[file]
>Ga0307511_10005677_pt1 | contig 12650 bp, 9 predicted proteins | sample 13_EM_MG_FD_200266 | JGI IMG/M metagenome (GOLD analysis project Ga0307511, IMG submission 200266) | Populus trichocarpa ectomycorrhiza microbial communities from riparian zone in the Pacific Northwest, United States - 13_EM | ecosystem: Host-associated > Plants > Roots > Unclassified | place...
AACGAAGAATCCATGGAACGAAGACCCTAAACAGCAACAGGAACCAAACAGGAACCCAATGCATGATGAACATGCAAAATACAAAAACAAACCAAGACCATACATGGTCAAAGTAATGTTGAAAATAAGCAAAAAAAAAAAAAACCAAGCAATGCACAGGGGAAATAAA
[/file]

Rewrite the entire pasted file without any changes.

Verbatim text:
>Ga0307511_10005677_pt1 | contig 12650 bp, 9 predicted proteins | sample 13_EM_MG_FD_200266 | JGI IMG/M metagenome (GOLD analysis project Ga0307511, IMG submission 200266) | Populus trichocarpa ectomycorrhiza microbial communities from riparian zone in the Pacific Northwest, United States - 13_EM | ecosystem: Host-associated > Plants > Roots > Unclassified | place...
AACGAAGAATCCATGGAACGAAGACCCTAAACAGCAACAGGAACCAAACAGGAACCCAATGCATGATGAACATGCAAAATACAAAAACAAACCAAGACCATACATGGTCAAAGTAATGTTGAAAATAAGCAAAAAAAAAAAAAACCAAGCAATGCACAGGGGAAATAAA